The making of Southern Rock Opera starts in 1972: Neil Young was feeling pressured, because the success of Harvest meant playing arena shows for the first time, Young wanted a bigger sound, so he hired his good friend Danny Whitten, who’d played guitar and sang with him in Crazy Horse. Whitten, however, showed up at the tour rehearsal sessions in no way suitable for handling the job. Young had no choice but to send him home. That night, Whitten died of a drug overdose. A year later, another member of Young’s inner circle, Bruce Berry, a longtime roadie for CSNY, died in the same way.
Young channeled his grief into a wake turned performance art that became Tonight’s the Night. Recorded in 1973, but not released until 1975, the album was a tequila-drenched song cycle about Young’s “standing on the sound of some openhearted people going down.” He went all in on going to a place artistically that few could, or would dare to, reach.
It’s regarded now as one of Young’s best albums. At the time, however, not many got it. Ronnie Van Zant, lead singer and songwriter of Lynyrd Skynyrd, was one of the few who did. On the cover of Street Survivors (1977), he wore a Tonight’s the Night shirt, surrounded by flames, like the rest of the band. Three days after the record release, while on tour, the band took a chartered flight from Greenville, SC to Baton Rouge, LA. The plane crashed in Mississippi. Van Zant, backing vocalist Cassie Gaines, and her brother, guitarist Stevie Gaines, who’d joined the band a year earlier, were killed.
Subsequent pressings of Street Survivors removed the flames from the cover art. As a band, Skynyrd were finished. But the legend was just beginning.
Most know the band’s legacy from “Sweet Home Alabama,” which has several significant name checks: Birmingham, the Alabama governor—followed by a chorus of boos—Muscle Shoals and the Swampers (the name of the famous studio where part of Street Survivors was recorded, and the studio’s legendary rhythm section).
The most debated reference in the song is to Young’s heavy-handed criticisms of racism in “Southern Man” and “Alabama.” Van Zant sings, “I hope Neil Young will remember/A Southern man don’t need him around, anyhow.” Young took it in stride, and even wrote “Powderfinger” for Skynyrd, but the band never got the chance to play or record it.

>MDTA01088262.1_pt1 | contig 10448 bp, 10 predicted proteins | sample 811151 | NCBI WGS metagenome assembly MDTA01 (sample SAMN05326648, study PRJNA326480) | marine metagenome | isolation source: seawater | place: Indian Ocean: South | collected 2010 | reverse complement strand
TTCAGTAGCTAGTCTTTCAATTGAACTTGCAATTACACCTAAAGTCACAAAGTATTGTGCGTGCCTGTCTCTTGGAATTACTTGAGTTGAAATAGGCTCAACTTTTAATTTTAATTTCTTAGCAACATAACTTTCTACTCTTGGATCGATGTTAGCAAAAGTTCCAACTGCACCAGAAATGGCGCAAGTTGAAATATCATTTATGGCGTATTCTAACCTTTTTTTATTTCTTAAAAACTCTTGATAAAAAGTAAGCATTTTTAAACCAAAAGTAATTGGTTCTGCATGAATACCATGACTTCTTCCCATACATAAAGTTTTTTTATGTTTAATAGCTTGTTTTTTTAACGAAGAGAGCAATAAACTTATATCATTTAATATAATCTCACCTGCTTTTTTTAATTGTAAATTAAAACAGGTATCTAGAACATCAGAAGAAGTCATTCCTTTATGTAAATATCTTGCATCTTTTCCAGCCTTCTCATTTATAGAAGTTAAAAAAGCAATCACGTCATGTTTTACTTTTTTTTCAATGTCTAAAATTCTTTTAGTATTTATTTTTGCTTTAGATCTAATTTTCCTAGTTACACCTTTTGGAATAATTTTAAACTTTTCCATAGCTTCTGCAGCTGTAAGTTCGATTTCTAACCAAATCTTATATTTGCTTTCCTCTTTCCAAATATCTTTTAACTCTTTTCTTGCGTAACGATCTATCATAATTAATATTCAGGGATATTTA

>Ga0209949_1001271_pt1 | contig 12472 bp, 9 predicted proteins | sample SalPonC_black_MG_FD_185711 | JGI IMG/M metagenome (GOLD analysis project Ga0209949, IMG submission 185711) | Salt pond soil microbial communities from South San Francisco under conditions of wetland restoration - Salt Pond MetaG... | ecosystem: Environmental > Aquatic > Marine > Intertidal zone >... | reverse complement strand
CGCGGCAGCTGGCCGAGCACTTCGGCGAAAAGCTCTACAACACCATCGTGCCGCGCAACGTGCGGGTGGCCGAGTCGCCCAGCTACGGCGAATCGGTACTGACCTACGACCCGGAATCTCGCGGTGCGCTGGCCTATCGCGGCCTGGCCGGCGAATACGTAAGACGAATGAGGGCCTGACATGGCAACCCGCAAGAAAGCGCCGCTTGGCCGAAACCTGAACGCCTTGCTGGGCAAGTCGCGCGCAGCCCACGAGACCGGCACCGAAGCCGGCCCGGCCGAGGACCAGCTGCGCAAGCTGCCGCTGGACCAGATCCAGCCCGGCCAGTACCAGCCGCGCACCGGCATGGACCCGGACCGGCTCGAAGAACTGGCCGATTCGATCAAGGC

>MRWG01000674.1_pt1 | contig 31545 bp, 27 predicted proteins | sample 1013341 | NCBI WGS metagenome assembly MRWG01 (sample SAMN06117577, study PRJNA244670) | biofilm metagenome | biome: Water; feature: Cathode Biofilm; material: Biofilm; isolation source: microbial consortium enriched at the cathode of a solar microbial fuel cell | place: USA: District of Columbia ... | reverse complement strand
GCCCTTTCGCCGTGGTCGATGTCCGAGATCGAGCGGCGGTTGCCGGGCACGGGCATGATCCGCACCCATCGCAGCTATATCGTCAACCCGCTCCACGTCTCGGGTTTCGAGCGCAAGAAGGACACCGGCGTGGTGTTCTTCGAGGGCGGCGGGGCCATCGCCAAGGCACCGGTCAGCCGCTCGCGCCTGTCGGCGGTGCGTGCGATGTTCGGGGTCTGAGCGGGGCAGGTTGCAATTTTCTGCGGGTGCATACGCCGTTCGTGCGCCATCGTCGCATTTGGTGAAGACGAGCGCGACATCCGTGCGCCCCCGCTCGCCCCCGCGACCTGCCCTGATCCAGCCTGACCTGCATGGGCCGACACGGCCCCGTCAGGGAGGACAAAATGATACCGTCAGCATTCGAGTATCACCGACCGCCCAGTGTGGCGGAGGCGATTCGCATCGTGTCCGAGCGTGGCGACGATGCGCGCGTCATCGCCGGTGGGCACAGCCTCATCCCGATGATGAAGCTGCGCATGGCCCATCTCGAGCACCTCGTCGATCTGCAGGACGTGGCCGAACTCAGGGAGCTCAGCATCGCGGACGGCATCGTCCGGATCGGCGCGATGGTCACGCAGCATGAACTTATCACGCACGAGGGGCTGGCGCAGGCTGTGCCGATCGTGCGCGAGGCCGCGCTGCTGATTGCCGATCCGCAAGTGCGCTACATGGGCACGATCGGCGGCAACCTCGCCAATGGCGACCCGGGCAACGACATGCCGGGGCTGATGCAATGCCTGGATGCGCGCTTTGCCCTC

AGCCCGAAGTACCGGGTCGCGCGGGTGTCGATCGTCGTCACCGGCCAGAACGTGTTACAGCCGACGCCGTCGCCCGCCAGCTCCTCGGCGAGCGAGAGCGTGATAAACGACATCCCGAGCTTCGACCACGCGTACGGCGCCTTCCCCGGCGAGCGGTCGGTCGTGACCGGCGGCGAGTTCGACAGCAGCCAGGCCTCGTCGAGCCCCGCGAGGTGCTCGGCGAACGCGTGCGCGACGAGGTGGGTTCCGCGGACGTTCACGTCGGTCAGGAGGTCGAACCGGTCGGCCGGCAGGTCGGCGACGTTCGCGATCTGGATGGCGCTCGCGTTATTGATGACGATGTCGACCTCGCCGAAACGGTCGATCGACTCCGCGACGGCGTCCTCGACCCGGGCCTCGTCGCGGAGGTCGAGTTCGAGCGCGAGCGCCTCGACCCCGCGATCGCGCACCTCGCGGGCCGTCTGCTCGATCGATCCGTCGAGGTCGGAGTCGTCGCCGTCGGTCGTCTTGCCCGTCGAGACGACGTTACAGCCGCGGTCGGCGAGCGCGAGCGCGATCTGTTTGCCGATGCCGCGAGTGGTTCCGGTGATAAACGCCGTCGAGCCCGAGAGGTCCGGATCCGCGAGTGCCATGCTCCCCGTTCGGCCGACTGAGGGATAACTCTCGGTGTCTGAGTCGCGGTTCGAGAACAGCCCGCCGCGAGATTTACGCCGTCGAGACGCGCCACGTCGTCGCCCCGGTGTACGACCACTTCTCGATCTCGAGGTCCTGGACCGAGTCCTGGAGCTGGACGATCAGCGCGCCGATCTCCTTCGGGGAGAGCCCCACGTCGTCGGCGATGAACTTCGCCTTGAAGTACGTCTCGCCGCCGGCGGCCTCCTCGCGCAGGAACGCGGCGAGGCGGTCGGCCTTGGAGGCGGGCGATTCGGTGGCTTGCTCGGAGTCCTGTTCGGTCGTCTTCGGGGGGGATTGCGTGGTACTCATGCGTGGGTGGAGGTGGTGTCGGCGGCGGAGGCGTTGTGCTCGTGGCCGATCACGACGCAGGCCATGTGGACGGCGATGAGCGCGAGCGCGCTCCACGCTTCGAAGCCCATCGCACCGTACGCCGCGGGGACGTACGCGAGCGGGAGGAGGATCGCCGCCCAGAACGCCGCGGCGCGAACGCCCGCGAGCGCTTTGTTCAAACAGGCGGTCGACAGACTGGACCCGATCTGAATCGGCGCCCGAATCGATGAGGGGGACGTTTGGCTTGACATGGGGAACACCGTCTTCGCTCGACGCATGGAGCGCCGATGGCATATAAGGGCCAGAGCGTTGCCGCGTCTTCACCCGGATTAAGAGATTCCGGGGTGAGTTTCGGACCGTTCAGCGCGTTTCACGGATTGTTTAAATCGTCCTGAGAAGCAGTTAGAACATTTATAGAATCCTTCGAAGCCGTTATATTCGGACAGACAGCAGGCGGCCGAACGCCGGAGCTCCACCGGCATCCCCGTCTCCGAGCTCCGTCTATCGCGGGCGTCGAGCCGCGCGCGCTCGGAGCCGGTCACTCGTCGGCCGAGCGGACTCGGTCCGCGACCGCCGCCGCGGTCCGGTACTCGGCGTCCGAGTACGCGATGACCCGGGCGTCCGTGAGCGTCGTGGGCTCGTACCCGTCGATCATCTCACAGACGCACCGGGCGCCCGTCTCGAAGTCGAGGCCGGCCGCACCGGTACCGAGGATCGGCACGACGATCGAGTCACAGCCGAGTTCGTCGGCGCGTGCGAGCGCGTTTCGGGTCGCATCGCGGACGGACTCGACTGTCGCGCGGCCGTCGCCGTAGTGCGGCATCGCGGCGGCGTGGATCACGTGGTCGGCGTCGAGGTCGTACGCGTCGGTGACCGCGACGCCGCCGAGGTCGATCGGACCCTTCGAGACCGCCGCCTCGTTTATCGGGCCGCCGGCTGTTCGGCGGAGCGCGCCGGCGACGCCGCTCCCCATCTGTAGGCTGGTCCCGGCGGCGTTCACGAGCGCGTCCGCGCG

The son of David Hood, bass player in the Swampers, Patterson Hood had Skynyrd practically in his blood. In the spirit of youthful rebellion, he went in a punk direction. But his meeting people who weren’t from the South made him realize the region was viewed much differently by outsiders, and caused him to reevaluate, and revalue, the music of his past.
In 1996, Hood formed the Drive-by Truckers and started working on Southern Rock Opera. About a year and a half later, around the time George Wallace, the governor of Alabama from 1963-67, 1971-79, and 1983-87 died, Hood wrote the three songs central to the album’s narrative: “Let There Be Rock,” “Wallace,” and “Angels and Fuselage.”
Southern Rock Opera envisions Skynyrd’s tragic saga through the raucous farewell party of Tonight’s the Night and Randy Newman’s Good Old Boys (1974), which focuses on the contradictory behaviors of a wide range of Southern characters. Newman helps to shape the motif of what Hood calls “the duality of the Southern thing,” which, along with spoken-word passages, bridges the two acts on the double album: first, a historical, cultural, and musical remembrance of growing up in the South in the 70s and second, the exploits of a rock band that morph into Skynyrd.